Playing Movie DVDs on Computers (dvd_movie_doc.html)

Based on work with Nate Hall, Oct 10, 2007.

Instructors sometime want to play a commercial movie DVD on a computer. Some new computers are delivered with the appropriate software to do this. Some are not.

What can you do when a computer won't play a DVD movie?

Assuming you are more anxious to play the movie than to diagnose problems, the first thing to do is to consider using another computer. I was recently called in to help an instructor play a DVD movie on the instuctor's computer in the podium of a classroom. I was unable to get it to play. The instructor got her laptop and we plugged in the podium video and audio cables. It played fine through the projector and speakers.

However, let's assume you want to use a specific computer for the DVD and it won't play. What can you do?


Step 1 : Make sure that this is actually a DVD drive. The DVD drive and CD drive appear almost identical. The door to the DVD drive will often say "DVD". Older machines have only a single CD player. Some machines will have two drives. One will play only CDs and the other will play both CDs and DVDs.

Verify that the disk is indeed a DVD and not a CD also.

Step 2 : Go into my computer and double click the DVD. If it won't play... read on.

Step 3: A common message is along the lines of "Codec for this DVD is not available". Read "The story" below


The Story

Media players like "Windows Media Player" and "RealPlayer" do not have all they need to play a Movie DVD. A second piece of software must be installed. On many computers, such as the instructor's laptop mentioned above, are shipped with this software. However some are not.

If Windows Media player, or another piece of software, states that a "Codec" is needed, it means that the needed second piece of software is not installed. We use the "Power DVD" software for Dell for this purpose. Install that software from the DVD (available from E&H IT or Harry Baya) and then play the DVD.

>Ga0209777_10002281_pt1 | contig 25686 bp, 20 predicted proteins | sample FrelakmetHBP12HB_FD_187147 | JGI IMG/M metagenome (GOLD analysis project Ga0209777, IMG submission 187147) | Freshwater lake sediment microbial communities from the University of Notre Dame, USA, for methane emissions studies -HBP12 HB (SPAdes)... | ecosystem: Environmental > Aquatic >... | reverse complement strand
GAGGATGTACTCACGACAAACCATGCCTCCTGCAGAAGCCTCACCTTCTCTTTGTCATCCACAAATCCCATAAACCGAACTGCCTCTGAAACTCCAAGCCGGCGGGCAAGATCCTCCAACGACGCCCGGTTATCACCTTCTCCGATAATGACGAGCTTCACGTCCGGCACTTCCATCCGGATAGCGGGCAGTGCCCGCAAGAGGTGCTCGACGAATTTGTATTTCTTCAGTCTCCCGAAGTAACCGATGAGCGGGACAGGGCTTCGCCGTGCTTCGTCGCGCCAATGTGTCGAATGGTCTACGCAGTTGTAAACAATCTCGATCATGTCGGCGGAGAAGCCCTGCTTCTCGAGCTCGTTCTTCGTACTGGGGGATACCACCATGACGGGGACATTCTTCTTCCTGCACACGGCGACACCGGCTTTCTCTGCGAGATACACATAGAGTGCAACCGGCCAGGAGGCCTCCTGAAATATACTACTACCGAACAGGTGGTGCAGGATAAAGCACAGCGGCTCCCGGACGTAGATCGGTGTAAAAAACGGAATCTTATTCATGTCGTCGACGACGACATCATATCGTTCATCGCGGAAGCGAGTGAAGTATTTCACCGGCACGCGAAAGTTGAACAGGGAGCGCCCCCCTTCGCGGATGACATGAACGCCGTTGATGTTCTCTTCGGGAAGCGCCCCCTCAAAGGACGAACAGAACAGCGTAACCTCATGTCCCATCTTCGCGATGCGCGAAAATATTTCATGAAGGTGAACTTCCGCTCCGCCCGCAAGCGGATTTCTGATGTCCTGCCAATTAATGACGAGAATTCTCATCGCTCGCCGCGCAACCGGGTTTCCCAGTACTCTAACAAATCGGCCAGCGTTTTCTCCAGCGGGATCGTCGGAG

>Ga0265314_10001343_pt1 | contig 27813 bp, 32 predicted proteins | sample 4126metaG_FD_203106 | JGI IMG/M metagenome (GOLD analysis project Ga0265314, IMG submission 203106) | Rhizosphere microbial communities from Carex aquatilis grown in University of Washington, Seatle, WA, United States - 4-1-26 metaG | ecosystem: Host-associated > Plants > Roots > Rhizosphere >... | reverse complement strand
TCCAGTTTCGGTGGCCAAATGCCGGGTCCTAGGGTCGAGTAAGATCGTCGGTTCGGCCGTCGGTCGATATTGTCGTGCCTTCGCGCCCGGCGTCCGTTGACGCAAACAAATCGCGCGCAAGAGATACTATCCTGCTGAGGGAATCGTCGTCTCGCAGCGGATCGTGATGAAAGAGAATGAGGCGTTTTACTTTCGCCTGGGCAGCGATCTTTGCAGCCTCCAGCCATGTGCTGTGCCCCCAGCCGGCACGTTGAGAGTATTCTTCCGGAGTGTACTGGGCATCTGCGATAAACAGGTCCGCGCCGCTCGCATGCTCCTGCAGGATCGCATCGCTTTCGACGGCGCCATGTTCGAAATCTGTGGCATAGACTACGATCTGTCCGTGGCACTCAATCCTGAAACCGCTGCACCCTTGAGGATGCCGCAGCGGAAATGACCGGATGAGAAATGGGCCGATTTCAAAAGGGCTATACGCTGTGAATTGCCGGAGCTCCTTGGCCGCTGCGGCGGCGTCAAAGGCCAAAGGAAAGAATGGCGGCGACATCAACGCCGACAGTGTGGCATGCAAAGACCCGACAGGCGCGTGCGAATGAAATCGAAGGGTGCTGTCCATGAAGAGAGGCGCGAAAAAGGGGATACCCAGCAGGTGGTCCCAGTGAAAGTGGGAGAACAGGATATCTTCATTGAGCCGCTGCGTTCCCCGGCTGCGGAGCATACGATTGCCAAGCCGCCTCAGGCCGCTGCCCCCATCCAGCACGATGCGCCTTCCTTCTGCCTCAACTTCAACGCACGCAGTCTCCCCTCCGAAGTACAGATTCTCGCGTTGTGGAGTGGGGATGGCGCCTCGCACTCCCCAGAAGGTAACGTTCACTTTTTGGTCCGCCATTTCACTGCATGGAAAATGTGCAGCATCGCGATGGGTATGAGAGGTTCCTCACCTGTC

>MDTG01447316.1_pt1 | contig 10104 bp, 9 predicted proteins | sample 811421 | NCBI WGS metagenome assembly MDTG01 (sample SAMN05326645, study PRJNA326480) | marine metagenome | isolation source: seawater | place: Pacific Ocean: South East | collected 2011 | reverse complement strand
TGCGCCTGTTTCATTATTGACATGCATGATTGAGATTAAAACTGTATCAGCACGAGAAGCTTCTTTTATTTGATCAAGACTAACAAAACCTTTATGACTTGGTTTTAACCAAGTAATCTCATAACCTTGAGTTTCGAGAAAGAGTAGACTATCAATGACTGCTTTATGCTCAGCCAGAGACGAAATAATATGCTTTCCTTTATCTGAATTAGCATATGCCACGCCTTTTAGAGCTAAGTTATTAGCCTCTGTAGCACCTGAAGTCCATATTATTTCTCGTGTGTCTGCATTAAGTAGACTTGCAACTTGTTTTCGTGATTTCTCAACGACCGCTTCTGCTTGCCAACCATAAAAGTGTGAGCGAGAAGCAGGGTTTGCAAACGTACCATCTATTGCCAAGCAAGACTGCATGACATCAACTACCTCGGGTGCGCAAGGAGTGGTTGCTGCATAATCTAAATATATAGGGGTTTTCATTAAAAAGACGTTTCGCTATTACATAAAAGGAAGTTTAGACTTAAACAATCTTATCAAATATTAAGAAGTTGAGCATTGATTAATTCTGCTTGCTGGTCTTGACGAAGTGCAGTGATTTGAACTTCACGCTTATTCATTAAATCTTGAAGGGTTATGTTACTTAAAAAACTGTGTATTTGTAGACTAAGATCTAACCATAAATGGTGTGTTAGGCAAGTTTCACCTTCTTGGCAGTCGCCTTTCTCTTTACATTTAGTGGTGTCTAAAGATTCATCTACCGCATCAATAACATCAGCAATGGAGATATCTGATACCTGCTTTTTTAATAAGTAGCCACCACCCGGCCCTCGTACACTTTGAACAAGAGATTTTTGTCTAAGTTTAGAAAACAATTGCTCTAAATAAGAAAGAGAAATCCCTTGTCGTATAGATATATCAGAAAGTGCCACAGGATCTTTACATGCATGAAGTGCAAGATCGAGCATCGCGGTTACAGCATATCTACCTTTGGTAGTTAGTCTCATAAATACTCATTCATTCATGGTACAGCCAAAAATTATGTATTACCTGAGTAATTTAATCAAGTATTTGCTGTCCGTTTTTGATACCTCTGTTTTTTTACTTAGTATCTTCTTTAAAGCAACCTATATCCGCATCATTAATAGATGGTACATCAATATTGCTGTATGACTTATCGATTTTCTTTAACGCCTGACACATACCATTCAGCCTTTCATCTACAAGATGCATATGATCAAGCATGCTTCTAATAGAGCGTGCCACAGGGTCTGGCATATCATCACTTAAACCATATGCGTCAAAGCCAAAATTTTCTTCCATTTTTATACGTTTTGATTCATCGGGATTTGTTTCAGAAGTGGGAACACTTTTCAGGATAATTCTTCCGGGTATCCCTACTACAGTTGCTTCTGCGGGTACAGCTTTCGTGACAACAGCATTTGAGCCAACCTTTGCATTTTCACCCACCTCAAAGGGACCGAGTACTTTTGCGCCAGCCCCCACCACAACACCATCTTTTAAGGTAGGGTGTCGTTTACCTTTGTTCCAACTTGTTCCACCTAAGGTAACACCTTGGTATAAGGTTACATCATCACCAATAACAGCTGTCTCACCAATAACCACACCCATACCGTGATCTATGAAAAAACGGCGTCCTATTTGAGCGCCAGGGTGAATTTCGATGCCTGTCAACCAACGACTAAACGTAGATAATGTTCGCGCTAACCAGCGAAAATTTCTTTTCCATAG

Step 4: Assuming you have installed the needed "Power DVD" software, you still may have to try a few things to get the DVD to play.

Here are some things to try:


What else can go wrong?

Lots of things, including a defective DVD. However, I only know of one other specific, solvable, problem.

Region of DVD does not match Region set for Computer:

We went through the steps mentioned above and finally got the DVD player to attempt to play a particular movie DVD. We then got an error message stating that the DVD was from the wrong "region". Commercial DVDs are set for a particular region. The U.S. and Canada use region 1. Oddly, this DVD was marked as region 1 (there is a small globe on the face of the DVD and the region is shown in that globe) but our U.S. computer would not play it. We noted that the "Power DVD" player offered to change settings. We explored this and found a setting for "region". It was set for "Free", presumeably indicating that it would play all regions. Clearly it did not. We made choices to "change" the machine's region and it apparently picked "1". In any case the DVD then player.